The Lodge in Sandy, Beds, isn't just the home of the RSPB's UK and international headquarters. It's also a fantastic nature reserve with rare habitats that are home to some special wildlife.

One of the creatures thriving in the sandy heathland and seasonal pools that have been created for it (and other wildlife) is the natterjack toad, and this month RSPB Picture Researcher Ben Andrew was able to join the wardens on their routine monitoring surveys and get these stunning photos of the toadlets on the move:


Photos: Natterjack toadlets at RSPB The Lodge nature reserve by Ben Andrew. To see more of Ben's photos visit his website,


Ben had this to say about photographing natterjacks: “It's not every day you get the chance to see these rare toads, let alone photograph them, which you can only do under licence because of their protected status. When I was invited to join The Lodge wardens on their monitoring surveys I didn’t have to think twice.

“Finding and photographing the adult toads at night was really exciting, and then to see and photograph their toadlets felt very special – they are incredible little characters!”


A good year for natterjacks

In July, RSPB wardens and volunteers counted more than 300 of the thumbnail-sized amphibians emerging from the pools at the RSPB’s nature reserve at The Lodge, in Bedfordshire.

RSPB Warden Lizzie Bruce said: “We’re delighted and actually a bit relieved to have counted so many toadlets this year. A cold April combined with a very dry May meant conditions were not ideal for the toads early on in the breeding season, and some of the ponds even dried out completely.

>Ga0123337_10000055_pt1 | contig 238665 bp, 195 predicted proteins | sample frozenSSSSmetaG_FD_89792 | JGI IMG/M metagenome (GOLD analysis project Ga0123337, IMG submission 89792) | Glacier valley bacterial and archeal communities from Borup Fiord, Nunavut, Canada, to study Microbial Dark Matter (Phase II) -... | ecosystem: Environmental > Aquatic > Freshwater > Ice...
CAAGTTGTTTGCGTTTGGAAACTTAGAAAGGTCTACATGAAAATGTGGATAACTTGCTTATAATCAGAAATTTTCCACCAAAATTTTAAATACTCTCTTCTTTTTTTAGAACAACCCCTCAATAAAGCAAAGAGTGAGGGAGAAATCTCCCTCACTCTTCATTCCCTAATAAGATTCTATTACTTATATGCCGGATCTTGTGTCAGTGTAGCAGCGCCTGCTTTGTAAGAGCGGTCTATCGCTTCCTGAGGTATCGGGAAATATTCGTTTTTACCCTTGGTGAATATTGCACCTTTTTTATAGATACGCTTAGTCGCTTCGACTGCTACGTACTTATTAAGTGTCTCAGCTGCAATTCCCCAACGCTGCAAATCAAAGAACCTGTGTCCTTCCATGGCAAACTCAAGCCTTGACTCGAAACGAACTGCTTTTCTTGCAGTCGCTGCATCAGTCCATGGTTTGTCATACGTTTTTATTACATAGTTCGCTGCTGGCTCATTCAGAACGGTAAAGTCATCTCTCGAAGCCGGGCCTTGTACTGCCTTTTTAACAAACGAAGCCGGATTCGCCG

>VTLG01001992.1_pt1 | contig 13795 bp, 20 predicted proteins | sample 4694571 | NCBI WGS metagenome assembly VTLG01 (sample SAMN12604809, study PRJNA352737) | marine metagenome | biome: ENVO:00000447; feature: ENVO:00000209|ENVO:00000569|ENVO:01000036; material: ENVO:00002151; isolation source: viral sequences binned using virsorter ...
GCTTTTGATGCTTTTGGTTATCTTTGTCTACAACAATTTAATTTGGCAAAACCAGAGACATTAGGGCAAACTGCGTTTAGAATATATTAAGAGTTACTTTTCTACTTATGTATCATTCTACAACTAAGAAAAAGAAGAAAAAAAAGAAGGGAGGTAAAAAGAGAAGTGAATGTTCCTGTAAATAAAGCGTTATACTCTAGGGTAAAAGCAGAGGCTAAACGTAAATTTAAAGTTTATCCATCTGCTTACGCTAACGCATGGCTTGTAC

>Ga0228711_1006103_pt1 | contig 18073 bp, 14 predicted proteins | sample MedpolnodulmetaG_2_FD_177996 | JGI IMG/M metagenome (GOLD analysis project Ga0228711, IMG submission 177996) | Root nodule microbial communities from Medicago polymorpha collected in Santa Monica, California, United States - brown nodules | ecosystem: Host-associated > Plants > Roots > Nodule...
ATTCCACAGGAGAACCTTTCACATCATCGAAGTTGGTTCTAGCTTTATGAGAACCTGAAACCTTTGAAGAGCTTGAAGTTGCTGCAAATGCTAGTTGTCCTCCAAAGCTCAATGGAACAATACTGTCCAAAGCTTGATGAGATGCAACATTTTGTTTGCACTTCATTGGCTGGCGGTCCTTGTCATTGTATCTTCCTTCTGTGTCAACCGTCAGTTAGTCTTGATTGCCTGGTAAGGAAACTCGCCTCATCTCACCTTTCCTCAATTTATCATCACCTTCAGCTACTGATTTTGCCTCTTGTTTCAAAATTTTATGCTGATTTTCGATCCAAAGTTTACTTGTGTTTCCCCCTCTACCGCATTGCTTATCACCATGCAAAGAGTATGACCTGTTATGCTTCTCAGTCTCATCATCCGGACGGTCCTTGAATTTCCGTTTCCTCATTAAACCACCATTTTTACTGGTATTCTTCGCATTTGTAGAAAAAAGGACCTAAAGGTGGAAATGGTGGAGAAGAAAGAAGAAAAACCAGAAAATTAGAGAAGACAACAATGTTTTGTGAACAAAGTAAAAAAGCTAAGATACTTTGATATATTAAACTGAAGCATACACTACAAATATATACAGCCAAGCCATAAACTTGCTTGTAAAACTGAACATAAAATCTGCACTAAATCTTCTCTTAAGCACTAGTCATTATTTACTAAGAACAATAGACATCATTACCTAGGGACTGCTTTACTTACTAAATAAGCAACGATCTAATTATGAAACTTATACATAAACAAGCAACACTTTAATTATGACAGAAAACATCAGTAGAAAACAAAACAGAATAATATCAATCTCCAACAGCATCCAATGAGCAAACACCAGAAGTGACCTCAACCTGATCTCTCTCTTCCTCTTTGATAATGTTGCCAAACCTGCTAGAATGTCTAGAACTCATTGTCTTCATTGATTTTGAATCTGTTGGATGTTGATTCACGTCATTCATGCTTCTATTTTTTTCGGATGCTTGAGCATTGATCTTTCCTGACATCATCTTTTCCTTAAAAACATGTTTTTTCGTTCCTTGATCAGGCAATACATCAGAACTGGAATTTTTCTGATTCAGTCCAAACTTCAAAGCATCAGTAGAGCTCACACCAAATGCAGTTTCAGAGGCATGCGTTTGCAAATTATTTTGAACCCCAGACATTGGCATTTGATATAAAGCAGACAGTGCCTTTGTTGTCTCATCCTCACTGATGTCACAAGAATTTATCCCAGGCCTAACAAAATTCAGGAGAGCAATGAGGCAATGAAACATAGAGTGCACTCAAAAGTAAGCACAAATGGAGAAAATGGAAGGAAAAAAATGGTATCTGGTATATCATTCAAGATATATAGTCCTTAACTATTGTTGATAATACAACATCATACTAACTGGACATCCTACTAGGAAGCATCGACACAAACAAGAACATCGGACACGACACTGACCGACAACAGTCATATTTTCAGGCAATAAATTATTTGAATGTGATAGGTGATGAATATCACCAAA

“Rain in June filled the ponds up again and the number of toadlets we’ve seen in July and August is evidence the natterjacks were able to move quickly to spawn. Just this week we counted another 2,000 tadpoles, so there may yet be more natterjack toadlets this year.”


Photos (Ben Andrew): Close-up of one of the natterjack toadlets Warden Lizzie Bruce and her team at The Lodge monitor and manage habitat for. The yellow stripe down the middle of its back helps distinguish it from its common toad cousins.


Natterjack toads are one of the UK’s rarest amphibians and are only found at about 60 sites in Britain – nine in Eastern England. They live exclusively in coastal sand dunes, coastal grazing marshes and sandy heaths, where they can find the combination of bare ground or very short vegetation for hunting and shallow seasonal pools for breeding that they need to survive.

The species’ numbers have fallen dramatically due to habitat destruction, with 70 per cent of colonies lost in the twentieth century. 

The first natterjacks were introduced to The Lodge from Norfolk Wildlife Trust’s (NWT) Syderstone Common nature reserve in West Norfolk in the 1980s.

In 2011 the RSPB were able to repay the favour when the Amphibian and Reptile Conservation Trust oversaw the transfer of more than 800 tadpoles back to Norfolk to help re-establish a population of natterjacks at NWT’s Grimston Warren nature reserve, near King’s Lynn.

In recent years they have thrived in the new ponds that have been created for them on the reserve with the help of volunteers from Tesco and grants from the Biffa Award scheme.


Natterjacks in a nutshell:

  • Natterjacks are smaller than their cousins the common toad, with adults reaching just 6 – 7 cm in length. When they first emerge from the water after growing from tadpoles into their adult form the toadlets are no bigger than a fingernail.
  • They can be distinguished from common toads by the yellow stripe that runs down the middle of their back. Their wart and stripe pattern is like a fingerprint and unique to each individual.
  • Adults are largely nocturnal and usually heard more often than they are seen. Their mating calls can be heard from over a kilometre away. During the daytime, the toads shelter in burrows or underneath objects lying on the ground, coming out after dark to hunt beetles and other insects and invertebrates that comprise bulk of their diet.

Nocturnal natterjacks hunting beetles and other insects at The Lodge earlier this year (Photos by Ben Andrew):


Find out more about The Lodge nature reserve and plan a visit: